It can be seen from Fig 2 that, under certain parameter conditions, although the proportion of recovered patients is obvious, the disease will continue because exposed persons and infected persons will still exist in a certain proportion.

## Persistence of disease

**Definition 5** Let , if , Then *x*(*r*) is called persistence in the sense of time mean.

**Definition 6** If , then
Thus is a positive invariant set.

**Theorem 7** Assume that *S*(*t*), *E*(*t*), *I*(*t*), *Q*(*t*), *R*(*t*) is the system (2) with initial value (*S*(0), *E*(0), *I*(0), *Q*(0), *R*(0)) ∈ Ω in solution, if , then , the solution *I*(*t*) of model (2) is durable in the sense of time mean.

**proof** Let . Integrating system (2) from 0 to *t*, dividing by *t* and substituting Φ(*t*) yields:
(16)
According to the model (2),
(17)
(18)

Substituting (19), (20) into (16): (22)

According to , thus . And according to the strong number theorem: (24)

Because Ω is positive invariant set, (*S*(*t*), *E*(*t*), *I*(*t*), *Q*(*t*)) ∈ Ω was founded, that , thus .
(25)
where *ε* is any positive constant. In combination with (24) and (25),
(26)
This theorem is proved.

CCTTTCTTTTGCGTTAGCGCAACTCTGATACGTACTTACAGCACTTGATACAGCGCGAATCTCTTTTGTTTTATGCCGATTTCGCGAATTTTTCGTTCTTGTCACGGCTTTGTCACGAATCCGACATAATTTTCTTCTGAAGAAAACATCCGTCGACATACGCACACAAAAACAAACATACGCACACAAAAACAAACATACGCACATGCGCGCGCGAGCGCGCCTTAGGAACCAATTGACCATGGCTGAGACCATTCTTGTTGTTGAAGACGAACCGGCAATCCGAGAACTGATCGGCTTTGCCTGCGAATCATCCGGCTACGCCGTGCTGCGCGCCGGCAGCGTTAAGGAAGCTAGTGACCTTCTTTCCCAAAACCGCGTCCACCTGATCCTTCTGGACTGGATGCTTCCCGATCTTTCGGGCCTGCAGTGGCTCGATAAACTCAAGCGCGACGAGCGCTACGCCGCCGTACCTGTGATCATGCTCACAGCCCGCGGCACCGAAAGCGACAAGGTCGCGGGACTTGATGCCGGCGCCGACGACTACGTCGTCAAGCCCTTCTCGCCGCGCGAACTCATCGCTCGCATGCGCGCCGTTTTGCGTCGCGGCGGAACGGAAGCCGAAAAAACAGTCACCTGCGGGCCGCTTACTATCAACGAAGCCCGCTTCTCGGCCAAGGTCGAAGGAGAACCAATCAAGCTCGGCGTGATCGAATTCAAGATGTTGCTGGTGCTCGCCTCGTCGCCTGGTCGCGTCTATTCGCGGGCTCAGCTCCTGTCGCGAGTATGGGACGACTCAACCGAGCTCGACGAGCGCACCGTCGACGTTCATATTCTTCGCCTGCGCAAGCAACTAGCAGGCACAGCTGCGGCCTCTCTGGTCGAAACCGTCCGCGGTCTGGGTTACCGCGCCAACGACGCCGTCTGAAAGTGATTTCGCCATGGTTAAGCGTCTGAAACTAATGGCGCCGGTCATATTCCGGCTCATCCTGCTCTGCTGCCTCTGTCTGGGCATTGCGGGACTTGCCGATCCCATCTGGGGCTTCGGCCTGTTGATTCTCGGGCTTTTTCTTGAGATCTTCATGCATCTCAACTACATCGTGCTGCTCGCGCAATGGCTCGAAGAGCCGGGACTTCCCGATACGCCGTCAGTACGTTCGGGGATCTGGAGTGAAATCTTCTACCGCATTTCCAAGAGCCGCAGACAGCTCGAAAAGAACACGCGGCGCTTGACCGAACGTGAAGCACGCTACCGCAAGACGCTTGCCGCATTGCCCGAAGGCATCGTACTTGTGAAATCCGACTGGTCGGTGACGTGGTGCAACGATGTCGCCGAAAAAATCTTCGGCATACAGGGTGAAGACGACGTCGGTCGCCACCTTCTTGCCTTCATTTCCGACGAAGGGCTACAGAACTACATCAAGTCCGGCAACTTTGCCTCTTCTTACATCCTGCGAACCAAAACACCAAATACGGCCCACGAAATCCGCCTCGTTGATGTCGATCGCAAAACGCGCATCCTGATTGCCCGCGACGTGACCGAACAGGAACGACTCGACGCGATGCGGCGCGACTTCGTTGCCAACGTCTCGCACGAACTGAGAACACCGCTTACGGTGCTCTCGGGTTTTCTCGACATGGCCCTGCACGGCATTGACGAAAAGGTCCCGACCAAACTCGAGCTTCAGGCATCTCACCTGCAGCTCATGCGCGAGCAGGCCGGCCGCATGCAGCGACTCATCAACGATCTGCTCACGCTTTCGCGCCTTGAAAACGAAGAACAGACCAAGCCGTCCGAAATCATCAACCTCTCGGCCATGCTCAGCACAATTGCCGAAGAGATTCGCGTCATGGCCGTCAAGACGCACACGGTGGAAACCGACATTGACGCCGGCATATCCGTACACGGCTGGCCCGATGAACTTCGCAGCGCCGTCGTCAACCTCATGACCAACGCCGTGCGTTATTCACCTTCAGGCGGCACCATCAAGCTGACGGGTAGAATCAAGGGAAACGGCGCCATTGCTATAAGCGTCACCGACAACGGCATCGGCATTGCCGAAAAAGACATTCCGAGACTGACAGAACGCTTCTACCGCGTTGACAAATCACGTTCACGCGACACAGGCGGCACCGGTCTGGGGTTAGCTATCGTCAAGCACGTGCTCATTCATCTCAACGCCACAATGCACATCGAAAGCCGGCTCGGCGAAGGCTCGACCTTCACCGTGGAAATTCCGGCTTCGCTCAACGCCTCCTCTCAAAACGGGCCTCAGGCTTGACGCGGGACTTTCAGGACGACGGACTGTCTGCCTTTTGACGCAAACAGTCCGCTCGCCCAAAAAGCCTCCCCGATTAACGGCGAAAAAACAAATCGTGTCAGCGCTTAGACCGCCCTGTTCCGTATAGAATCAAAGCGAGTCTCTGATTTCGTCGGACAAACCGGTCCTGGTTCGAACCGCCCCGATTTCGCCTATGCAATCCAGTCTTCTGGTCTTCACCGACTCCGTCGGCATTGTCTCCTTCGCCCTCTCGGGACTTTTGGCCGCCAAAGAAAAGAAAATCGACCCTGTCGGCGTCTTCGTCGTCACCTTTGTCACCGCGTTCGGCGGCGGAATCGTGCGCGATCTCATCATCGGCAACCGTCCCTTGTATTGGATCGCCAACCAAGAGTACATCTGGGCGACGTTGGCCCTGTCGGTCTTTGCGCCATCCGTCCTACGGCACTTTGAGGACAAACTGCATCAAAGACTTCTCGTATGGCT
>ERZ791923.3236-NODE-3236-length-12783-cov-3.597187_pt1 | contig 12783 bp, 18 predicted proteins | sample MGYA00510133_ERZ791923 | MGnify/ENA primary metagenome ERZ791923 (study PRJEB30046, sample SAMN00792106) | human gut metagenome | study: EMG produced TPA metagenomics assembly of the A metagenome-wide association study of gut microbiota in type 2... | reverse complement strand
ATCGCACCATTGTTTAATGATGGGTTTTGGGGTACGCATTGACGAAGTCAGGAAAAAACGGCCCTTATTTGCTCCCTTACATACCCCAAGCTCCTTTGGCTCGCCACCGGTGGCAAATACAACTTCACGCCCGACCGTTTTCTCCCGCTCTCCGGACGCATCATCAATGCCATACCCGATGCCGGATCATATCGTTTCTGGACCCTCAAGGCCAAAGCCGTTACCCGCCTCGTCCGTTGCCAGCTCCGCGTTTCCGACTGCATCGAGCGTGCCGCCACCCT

Theorem 7 states that under certain conditions, the disease will continue to spread. This means that the disease persists among the population and is not conducive to further management.

## Conclusion

In this work, we have proposed a stochastic SEIQR epidemic model with bilinear incidence rates and Lévy noise based on the randomness of nature and some abrupt fluctuations. By applying the relevant knowledge of stochastic analysis, we have proved the existence and the uniqueness of the global positive solution for the stochastic SEIQR model. Moreover, we showed that the free equilibrium point *P*_{0} and the endemic equilibrium point *P** are asymptotically stable under certain conditions. At the same time, we have proved the conditions under which the model is durable in the sense of time mean. Finally, numerical simulation were used to illustrate theoretical results. Different from other three-compartment and four-compartment models, this paper proposes to add isolation compartment and introduce Lévy noise random interference, respectively proving the stability of the equilibrium point and the conditions for the continuous existence of the disease, providing a theoretical basis for the subsequent control of infectious diseases. However, when an infectious disease spreads through a population, the individual gains knowledge about the disease. The classical time derivative cannot reflect the memory effect of model dynamics. The time derivative in this paper is replaced by a fractional derivative [21, 22], and delayed feedback [23] is considered for factors such as vaccines in random infectious diseases. At the same time, we can consider the general non-Markov SEIQR model and compare the discrete and continuous time versions in the future [24].